Currently, insulin can only be administered through the subcutaneous route. Due to the flaws associated with this route, it is of interest to orally deliver this drug. However, insulin delivered orally has several barriers to overcome as it is degraded by the stomach’s low pH, enzymatic content, and poor absorption in the gastrointestinal tract. Polymers with marine source like chitosan are commonly used in nanotechnology and drug delivery due to their biocompatibility and special features. This work focuses on the preparation and characterization of mucoadhesive insulin-loaded polymeric nanoparticles. Results showed a suitable mean size for oral administration (<600 nm by dynamic laser scattering), spherical shape, encapsulation efficiency (59.8%), and high recovery yield (80.6%). Circular dichroism spectroscopy demonstrated that protein retained its secondary structure after encapsulation. Moreover, the mucoadhesive potential of the nanoparticles was assessed in silico and the results, corroborated with ex-vivo experiments, showed that using chitosan strongly increases mucoadhesion. Besides, in vitro and in vivo safety assessment of the final formulation were performed, showing no toxicity. Lastly, the insulin-loaded nanoparticles were effective in reducing diabetic rats’ glycemia. Overall, the coating of insulin-loaded nanoparticles with chitosan represents a potentially safe and promising approach to protect insulin and enhance peroral delivery. Full article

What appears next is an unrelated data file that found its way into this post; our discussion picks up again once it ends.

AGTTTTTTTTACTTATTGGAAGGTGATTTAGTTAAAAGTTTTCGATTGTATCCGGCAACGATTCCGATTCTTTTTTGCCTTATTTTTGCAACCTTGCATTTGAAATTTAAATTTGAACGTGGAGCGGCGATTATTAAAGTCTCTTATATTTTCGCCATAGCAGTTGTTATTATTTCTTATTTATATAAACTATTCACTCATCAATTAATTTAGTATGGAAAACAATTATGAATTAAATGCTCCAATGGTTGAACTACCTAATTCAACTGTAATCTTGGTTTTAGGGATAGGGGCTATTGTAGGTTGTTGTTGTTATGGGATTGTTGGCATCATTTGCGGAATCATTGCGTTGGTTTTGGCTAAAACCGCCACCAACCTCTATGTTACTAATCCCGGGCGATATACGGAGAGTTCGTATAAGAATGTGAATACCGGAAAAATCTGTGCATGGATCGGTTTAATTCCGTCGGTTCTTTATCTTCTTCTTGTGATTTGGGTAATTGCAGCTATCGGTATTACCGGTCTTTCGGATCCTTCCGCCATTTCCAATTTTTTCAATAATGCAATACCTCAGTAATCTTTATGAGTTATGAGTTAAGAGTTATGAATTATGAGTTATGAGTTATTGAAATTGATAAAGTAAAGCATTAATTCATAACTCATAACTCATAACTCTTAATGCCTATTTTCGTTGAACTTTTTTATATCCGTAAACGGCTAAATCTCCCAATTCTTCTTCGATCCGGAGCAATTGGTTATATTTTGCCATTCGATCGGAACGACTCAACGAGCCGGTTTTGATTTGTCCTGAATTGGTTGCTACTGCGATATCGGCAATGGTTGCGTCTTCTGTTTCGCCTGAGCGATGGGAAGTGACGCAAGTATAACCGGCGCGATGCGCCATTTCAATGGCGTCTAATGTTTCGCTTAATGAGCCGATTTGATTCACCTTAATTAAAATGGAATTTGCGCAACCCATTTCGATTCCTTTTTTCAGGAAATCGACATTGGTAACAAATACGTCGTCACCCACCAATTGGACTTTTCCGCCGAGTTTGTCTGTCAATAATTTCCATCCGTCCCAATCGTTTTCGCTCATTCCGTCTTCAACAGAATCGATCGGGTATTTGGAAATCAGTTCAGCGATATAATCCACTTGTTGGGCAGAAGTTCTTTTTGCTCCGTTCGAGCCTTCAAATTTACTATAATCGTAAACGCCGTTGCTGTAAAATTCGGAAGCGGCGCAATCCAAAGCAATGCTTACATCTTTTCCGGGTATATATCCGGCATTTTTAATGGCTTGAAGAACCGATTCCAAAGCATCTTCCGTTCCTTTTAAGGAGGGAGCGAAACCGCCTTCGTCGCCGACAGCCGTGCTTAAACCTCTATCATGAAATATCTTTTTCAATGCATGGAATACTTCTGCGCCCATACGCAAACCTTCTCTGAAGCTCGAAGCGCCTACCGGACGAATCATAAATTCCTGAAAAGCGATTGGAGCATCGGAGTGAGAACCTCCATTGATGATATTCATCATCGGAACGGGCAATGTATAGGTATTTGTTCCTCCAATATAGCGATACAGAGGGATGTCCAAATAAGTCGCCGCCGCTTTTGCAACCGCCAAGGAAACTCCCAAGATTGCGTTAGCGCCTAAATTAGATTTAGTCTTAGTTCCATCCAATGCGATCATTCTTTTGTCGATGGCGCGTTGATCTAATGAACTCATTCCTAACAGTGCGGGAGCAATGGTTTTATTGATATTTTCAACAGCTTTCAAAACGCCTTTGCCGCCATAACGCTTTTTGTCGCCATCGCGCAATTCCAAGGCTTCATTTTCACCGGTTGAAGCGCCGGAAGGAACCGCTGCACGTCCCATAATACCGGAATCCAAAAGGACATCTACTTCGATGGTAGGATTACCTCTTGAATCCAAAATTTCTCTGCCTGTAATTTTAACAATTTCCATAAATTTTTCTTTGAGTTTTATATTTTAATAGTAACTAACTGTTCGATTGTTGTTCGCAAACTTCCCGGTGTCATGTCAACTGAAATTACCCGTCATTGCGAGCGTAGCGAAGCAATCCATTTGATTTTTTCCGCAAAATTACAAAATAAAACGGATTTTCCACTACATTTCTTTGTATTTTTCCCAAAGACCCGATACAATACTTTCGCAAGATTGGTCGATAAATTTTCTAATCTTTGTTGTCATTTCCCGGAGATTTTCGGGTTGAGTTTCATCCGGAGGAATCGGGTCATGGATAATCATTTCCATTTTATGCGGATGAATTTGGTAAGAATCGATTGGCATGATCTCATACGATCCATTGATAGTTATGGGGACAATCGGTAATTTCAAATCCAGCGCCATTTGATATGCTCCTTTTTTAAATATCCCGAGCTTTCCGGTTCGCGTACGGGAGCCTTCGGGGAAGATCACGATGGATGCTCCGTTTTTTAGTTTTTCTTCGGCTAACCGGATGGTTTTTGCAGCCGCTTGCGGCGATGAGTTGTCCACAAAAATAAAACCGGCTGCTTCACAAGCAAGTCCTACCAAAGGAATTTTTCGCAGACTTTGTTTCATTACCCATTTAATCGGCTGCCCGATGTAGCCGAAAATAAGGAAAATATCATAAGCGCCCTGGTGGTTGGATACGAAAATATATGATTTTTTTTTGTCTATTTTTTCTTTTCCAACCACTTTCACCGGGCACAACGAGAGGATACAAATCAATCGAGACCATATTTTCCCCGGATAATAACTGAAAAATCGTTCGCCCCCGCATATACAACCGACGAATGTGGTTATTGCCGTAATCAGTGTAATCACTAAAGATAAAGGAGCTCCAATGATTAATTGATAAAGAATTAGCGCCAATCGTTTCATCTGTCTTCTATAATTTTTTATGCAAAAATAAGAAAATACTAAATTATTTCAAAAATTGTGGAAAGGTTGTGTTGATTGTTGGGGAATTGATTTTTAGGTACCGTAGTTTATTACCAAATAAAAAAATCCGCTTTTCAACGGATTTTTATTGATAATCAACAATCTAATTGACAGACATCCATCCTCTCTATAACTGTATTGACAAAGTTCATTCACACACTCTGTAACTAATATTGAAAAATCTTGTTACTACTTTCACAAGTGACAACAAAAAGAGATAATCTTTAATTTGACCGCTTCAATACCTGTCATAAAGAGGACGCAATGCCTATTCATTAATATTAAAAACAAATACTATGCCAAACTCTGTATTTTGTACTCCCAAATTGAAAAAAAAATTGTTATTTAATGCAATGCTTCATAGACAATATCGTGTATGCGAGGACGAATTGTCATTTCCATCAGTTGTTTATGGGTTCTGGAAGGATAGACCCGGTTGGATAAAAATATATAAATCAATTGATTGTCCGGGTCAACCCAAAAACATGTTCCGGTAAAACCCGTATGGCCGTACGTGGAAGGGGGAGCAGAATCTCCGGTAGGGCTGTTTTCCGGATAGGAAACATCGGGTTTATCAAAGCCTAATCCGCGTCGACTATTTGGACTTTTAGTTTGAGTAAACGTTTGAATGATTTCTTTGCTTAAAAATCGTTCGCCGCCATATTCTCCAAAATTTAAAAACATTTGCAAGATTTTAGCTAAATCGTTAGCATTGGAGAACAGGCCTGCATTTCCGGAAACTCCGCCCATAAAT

(This article belongs to the Special Issue Marine-Derived Biomolecules)
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Open AccessArticle
3D Chitin Scaffolds from the Marine Demosponge Aplysina archeri as a Support for Laccase Immobilization and Its Use in the Removal of Pharmaceuticals
Biomolecules 2020, 10(4), 646; https://doi.org/10.3390/biom10040646 - 22 Apr 2020
Cited by 1
Abstract
For the first time, 3D chitin scaffolds from the marine demosponge Aplysina archeri were used for adsorption and immobilization of laccase from Trametes versicolor. The resulting chitin–enzyme biocatalytic systems were applied in the removal of tetracycline. Effective enzyme immobilization was confirmed by [...] Read more.